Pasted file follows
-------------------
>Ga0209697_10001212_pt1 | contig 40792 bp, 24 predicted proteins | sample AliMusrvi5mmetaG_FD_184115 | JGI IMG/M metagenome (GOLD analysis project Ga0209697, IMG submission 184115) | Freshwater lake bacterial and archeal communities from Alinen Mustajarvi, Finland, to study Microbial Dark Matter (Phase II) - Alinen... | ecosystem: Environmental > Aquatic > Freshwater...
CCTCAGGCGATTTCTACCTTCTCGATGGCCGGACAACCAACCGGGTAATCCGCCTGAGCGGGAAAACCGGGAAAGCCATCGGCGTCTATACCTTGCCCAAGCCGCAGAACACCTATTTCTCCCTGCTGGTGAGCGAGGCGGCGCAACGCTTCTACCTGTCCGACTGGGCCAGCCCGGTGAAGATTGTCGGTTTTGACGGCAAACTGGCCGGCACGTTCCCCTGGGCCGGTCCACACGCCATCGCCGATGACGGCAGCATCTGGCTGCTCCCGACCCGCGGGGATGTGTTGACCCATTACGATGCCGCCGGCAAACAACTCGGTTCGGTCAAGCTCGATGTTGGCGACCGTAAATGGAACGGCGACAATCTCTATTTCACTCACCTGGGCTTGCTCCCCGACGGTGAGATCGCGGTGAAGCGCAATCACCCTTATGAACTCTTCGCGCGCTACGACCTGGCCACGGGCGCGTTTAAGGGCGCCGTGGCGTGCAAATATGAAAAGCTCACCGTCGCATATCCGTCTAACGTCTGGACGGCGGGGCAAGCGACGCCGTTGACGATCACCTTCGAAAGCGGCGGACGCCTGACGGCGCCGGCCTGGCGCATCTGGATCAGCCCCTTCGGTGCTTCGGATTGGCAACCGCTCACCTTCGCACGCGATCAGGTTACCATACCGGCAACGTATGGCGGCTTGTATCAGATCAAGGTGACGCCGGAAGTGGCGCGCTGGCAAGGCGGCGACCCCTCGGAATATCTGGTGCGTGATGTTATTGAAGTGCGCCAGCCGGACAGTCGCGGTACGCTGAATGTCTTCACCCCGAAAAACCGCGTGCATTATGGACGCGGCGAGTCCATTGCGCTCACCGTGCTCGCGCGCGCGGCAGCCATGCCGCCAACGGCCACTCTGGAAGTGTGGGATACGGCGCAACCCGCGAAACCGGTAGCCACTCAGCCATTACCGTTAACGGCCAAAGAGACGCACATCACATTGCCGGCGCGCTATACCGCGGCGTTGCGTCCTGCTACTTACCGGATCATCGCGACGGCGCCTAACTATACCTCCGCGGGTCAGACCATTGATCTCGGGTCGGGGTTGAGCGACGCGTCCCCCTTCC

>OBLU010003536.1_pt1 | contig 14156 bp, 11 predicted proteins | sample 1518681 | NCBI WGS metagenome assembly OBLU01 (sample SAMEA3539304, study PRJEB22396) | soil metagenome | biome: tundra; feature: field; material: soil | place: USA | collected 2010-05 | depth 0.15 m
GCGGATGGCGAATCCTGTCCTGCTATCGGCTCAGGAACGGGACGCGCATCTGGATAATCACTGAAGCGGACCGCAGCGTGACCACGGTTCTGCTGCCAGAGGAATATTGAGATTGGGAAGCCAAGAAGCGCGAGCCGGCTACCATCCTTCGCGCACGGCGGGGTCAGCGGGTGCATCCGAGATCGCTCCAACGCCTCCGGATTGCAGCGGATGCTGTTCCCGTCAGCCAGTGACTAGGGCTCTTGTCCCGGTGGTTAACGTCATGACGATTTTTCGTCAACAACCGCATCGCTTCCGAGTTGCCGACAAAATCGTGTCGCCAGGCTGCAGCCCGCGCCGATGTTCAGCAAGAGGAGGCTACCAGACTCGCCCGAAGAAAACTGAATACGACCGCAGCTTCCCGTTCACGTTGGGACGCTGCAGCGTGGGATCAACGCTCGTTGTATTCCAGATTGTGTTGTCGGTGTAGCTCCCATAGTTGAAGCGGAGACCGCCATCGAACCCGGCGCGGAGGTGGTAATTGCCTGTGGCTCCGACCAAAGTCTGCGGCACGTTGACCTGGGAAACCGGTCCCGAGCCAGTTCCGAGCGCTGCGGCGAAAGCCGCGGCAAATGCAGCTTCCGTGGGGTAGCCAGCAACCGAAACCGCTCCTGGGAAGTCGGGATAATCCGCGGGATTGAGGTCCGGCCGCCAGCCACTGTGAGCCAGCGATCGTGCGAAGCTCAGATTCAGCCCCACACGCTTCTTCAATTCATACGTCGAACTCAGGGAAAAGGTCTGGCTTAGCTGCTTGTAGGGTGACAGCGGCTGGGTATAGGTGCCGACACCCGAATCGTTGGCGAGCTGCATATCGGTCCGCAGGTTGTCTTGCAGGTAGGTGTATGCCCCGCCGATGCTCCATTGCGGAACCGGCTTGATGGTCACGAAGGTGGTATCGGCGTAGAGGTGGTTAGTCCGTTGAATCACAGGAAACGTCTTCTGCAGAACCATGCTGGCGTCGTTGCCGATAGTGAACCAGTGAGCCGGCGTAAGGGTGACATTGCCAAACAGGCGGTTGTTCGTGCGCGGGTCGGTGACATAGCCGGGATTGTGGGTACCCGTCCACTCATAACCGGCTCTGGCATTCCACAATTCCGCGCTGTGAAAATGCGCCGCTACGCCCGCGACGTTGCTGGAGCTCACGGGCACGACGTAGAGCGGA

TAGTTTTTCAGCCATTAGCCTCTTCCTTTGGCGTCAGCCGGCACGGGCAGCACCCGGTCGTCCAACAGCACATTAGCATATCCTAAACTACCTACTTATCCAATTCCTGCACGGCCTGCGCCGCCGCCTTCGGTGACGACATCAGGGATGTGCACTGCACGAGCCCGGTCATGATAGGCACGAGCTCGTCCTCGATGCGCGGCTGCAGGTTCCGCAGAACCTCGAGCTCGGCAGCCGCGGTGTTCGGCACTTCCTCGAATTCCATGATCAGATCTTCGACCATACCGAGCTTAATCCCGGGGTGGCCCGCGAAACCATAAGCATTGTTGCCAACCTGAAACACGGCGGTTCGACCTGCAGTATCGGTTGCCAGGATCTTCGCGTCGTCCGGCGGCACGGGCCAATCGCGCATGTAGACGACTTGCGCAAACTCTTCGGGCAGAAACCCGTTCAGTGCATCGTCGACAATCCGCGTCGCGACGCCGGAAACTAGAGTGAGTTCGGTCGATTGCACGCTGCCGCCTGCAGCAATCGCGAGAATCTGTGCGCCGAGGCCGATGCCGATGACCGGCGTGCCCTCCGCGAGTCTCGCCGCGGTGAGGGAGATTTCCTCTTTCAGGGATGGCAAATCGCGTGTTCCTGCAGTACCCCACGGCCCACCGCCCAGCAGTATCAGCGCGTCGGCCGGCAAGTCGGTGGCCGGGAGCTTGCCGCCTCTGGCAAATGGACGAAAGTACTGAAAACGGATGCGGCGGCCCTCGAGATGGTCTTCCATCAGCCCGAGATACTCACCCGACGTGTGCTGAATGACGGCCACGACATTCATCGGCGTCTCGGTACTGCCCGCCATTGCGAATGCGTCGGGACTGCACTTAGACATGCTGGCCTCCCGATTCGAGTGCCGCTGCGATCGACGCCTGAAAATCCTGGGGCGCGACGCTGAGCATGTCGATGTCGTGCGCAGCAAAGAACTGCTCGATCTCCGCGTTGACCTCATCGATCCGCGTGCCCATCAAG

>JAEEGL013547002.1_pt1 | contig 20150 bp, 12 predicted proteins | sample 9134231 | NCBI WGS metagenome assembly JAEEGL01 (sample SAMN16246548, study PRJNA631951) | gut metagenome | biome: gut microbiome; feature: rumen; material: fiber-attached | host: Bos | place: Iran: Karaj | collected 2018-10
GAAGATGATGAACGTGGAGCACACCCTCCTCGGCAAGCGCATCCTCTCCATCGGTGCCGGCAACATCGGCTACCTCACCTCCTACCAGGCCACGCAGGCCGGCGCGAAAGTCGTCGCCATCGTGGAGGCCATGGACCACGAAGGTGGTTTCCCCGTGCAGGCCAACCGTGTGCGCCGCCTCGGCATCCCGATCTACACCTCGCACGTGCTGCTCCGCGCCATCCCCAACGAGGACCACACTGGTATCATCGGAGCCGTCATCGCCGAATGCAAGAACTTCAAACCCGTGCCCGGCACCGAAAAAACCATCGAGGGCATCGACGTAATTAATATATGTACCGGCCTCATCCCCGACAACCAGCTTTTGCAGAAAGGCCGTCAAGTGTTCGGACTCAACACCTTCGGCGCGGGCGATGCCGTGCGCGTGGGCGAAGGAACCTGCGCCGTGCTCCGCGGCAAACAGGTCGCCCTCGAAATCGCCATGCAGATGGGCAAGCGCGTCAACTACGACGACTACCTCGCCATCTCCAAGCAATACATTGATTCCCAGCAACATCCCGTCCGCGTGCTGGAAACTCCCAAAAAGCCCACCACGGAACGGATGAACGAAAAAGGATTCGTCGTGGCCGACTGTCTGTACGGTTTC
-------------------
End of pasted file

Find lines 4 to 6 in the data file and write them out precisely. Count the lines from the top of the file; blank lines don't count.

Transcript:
GCGGATGGCGAATCCTGTCCTGCTATCGGCTCAGGAACGGGACGCGCATCTGGATAATCACTGAAGCGGACCGCAGCGTGACCACGGTTCTGCTGCCAGAGGAATATTGAGATTGGGAAGCCAAGAAGCGCGAGCCGGCTACCATCCTTCGCGCACGGCGGGGTCAGCGGGTGCATCCGAGATCGCTCCAACGCCTCCGGATTGCAGCGGATGCTGTTCCCGTCAGCCAGTGACTAGGGCTCTTGTCCCGGTGGTTAACGTCATGACGATTTTTCGTCAACAACCGCATCGCTTCCGAGTTGCCGACAAAATCGTGTCGCCAGGCTGCAGCCCGCGCCGATGTTCAGCAAGAGGAGGCTACCAGACTCGCCCGAAGAAAACTGAATACGACCGCAGCTTCCCGTTCACGTTGGGACGCTGCAGCGTGGGATCAACGCTCGTTGTATTCCAGATTGTGTTGTCGGTGTAGCTCCCATAGTTGAAGCGGAGACCGCCATCGAACCCGGCGCGGAGGTGGTAATTGCCTGTGGCTCCGACCAAAGTCTGCGGCACGTTGACCTGGGAAACCGGTCCCGAGCCAGTTCCGAGCGCTGCGGCGAAAGCCGCGGCAAATGCAGCTTCCGTGGGGTAGCCAGCAACCGAAACCGCTCCTGGGAAGTCGGGATAATCCGCGGGATTGAGGTCCGGCCGCCAGCCACTGTGAGCCAGCGATCGTGCGAAGCTCAGATTCAGCCCCACACGCTTCTTCAATTCATACGTCGAACTCAGGGAAAAGGTCTGGCTTAGCTGCTTGTAGGGTGACAGCGGCTGGGTATAGGTGCCGACACCCGAATCGTTGGCGAGCTGCATATCGGTCCGCAGGTTGTCTTGCAGGTAGGTGTATGCCCCGCCGATGCTCCATTGCGGAACCGGCTTGATGGTCACGAAGGTGGTATCGGCGTAGAGGTGGTTAGTCCGTTGAATCACAGGAAACGTCTTCTGCAGAACCATGCTGGCGTCGTTGCCGATAGTGAACCAGTGAGCCGGCGTAAGGGTGACATTGCCAAACAGGCGGTTGTTCGTGCGCGGGTCGGTGACATAGCCGGGATTGTGGGTACCCGTCCACTCATAACCGGCTCTGGCATTCCACAATTCCGCGCTGTGAAAATGCGCCGCTACGCCCGCGACGTTGCTGGAGCTCACGGGCACGACGTAGAGCGGA

TAGTTTTTCAGCCATTAGCCTCTTCCTTTGGCGTCAGCCGGCACGGGCAGCACCCGGTCGTCCAACAGCACATTAGCATATCCTAAACTACCTACTTATCCAATTCCTGCACGGCCTGCGCCGCCGCCTTCGGTGACGACATCAGGGATGTGCACTGCACGAGCCCGGTCATGATAGGCACGAGCTCGTCCTCGATGCGCGGCTGCAGGTTCCGCAGAACCTCGAGCTCGGCAGCCGCGGTGTTCGGCACTTCCTCGAATTCCATGATCAGATCTTCGACCATACCGAGCTTAATCCCGGGGTGGCCCGCGAAACCATAAGCATTGTTGCCAACCTGAAACACGGCGGTTCGACCTGCAGTATCGGTTGCCAGGATCTTCGCGTCGTCCGGCGGCACGGGCCAATCGCGCATGTAGACGACTTGCGCAAACTCTTCGGGCAGAAACCCGTTCAGTGCATCGTCGACAATCCGCGTCGCGACGCCGGAAACTAGAGTGAGTTCGGTCGATTGCACGCTGCCGCCTGCAGCAATCGCGAGAATCTGTGCGCCGAGGCCGATGCCGATGACCGGCGTGCCCTCCGCGAGTCTCGCCGCGGTGAGGGAGATTTCCTCTTTCAGGGATGGCAAATCGCGTGTTCCTGCAGTACCCCACGGCCCACCGCCCAGCAGTATCAGCGCGTCGGCCGGCAAGTCGGTGGCCGGGAGCTTGCCGCCTCTGGCAAATGGACGAAAGTACTGAAAACGGATGCGGCGGCCCTCGAGATGGTCTTCCATCAGCCCGAGATACTCACCCGACGTGTGCTGAATGACGGCCACGACATTCATCGGCGTCTCGGTACTGCCCGCCATTGCGAATGCGTCGGGACTGCACTTAGACATGCTGGCCTCCCGATTCGAGTGCCGCTGCGATCGACGCCTGAAAATCCTGGGGCGCGACGCTGAGCATGTCGATGTCGTGCGCAGCAAAGAACTGCTCGATCTCCGCGTTGACCTCATCGATCCGCGTGCCCATCAAG

>JAEEGL013547002.1_pt1 | contig 20150 bp, 12 predicted proteins | sample 9134231 | NCBI WGS metagenome assembly JAEEGL01 (sample SAMN16246548, study PRJNA631951) | gut metagenome | biome: gut microbiome; feature: rumen; material: fiber-attached | host: Bos | place: Iran: Karaj | collected 2018-10